2. Copy the Style
The only person that I actually knew who was already writing for the Huffington Post was Carrie! In fact, I never knew it was even possible to contribute until I saw her posts (thanks, Carrie!)
So, I did something else Jon Morrow’s class taught me: I copied her style. Now, I don’t want you to think of copying style as plagiarism or anything like that.
What I mean is that I pasted every single one of Carrie’s posts into Microsoft Word, and I wrote down how many words she used, and I took note of the way she broke up her paragraphs.
While the way I write is unique to me, I made sure that my post submission resembled hers when it came to formatting, paragraphs, and word count. After all, they’ve accepted several of her posts, so something she did was obviously working!
As you can see from the photo below, I even used Carrie’s first post for them as inspiration for how to phrase my title.
By using this method, I was able to guarantee that my post would need very little editing, something that probably helped it get published.
3. Pitch it the Right Way
There are a thousand ways to send a pitch e-mail, and there are likely way more experienced people than I am who have a better method.
However, the route I took was a very short and sweet e-mail. I guessed that the Huffington Post got a couple of hundred pitches a day, and I wanted to make sure that when mine got to them, they would only have to read it for a few seconds.
My hope was that it was interesting enough to get them to open my attachment. Here it is below:
Thank you for taking the time to review my post. As you know, most people pay off debt in pretty normal ways. They cut back their spending or they pick up extra jobs.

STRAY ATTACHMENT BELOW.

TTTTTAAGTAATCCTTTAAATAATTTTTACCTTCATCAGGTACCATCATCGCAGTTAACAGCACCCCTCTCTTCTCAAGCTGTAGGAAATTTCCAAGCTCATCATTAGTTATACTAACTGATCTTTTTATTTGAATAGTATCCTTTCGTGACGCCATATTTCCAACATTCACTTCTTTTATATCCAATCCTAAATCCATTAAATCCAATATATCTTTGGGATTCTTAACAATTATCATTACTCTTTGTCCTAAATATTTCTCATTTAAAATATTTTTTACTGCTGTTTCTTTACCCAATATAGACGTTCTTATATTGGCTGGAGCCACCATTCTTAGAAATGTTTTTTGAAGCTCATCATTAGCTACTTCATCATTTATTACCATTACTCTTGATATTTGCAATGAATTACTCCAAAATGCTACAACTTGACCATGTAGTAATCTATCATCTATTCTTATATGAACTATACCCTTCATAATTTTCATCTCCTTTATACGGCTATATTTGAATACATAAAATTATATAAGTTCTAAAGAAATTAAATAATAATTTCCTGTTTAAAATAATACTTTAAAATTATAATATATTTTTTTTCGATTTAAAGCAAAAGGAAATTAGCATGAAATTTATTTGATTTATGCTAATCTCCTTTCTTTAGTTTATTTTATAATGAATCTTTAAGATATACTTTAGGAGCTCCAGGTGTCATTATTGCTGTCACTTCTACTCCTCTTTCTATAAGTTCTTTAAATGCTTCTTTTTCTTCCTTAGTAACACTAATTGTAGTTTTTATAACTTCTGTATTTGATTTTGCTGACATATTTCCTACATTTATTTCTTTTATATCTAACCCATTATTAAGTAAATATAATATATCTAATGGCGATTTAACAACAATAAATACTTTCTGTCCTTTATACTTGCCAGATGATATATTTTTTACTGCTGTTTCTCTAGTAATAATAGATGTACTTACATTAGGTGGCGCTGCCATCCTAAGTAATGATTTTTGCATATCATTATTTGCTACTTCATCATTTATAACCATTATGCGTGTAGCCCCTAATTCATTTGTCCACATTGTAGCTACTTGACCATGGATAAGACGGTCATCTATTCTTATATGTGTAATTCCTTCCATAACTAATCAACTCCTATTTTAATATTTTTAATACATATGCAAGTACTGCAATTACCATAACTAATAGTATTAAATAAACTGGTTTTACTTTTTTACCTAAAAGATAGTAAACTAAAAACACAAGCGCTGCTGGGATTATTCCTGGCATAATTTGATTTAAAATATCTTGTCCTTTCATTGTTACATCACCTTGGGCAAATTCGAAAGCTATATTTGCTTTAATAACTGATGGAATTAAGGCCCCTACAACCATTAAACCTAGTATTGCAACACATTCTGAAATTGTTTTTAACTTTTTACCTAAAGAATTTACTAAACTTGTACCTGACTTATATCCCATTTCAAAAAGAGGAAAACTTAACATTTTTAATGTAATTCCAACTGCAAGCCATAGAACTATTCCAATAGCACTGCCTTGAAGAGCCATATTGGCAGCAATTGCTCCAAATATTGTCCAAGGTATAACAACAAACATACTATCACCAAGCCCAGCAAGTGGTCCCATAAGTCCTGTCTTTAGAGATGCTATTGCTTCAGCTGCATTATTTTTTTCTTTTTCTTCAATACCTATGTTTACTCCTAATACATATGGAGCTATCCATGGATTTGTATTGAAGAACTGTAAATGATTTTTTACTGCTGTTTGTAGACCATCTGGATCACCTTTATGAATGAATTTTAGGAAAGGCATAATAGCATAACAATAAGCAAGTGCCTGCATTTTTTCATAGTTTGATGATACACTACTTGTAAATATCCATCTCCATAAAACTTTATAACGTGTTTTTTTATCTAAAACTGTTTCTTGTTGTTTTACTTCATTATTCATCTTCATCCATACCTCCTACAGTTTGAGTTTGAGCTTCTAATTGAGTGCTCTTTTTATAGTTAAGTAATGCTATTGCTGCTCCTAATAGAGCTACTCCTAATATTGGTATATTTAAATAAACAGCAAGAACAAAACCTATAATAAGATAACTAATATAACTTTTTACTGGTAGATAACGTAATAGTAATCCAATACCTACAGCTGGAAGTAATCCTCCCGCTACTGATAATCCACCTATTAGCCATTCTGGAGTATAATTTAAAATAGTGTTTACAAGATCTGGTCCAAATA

I had to actually move 3,000 miles away to a tiny Caribbean island in order to finally get the momentum I needed to knock out my debt once and for all. I attached my story to this message, and I appreciate the consideration!
4. Send Your Pitch to the Right Place
While the Huffington Post has a place where you can submit your blog post pitch through a “contact us” page, I wasn’t sure about the little box that they provided. I knew from my experience as a staff writer that it helped to have a good e-mail address to send things to.
Maybe I’m a little Type-A (okay, a lot Type-A) but I just wanted to make sure that the e-mail sent, you know? I am the person who checks my sent folder every time I send an e-mail, and for something so important, I wanted to have the peace of mind that it got there.
I did a little research, and I found this at the bottom of a post in the Huffington Post book section:
To me, it’s better to send it to that e-mail address than wonder if the “Contact Us” box will preserve my formatting.
I’m sure the Huffington Post website is sophisticated enough that the “Contact Us” box works just fine! However, I just wanted the peace of mind for myself.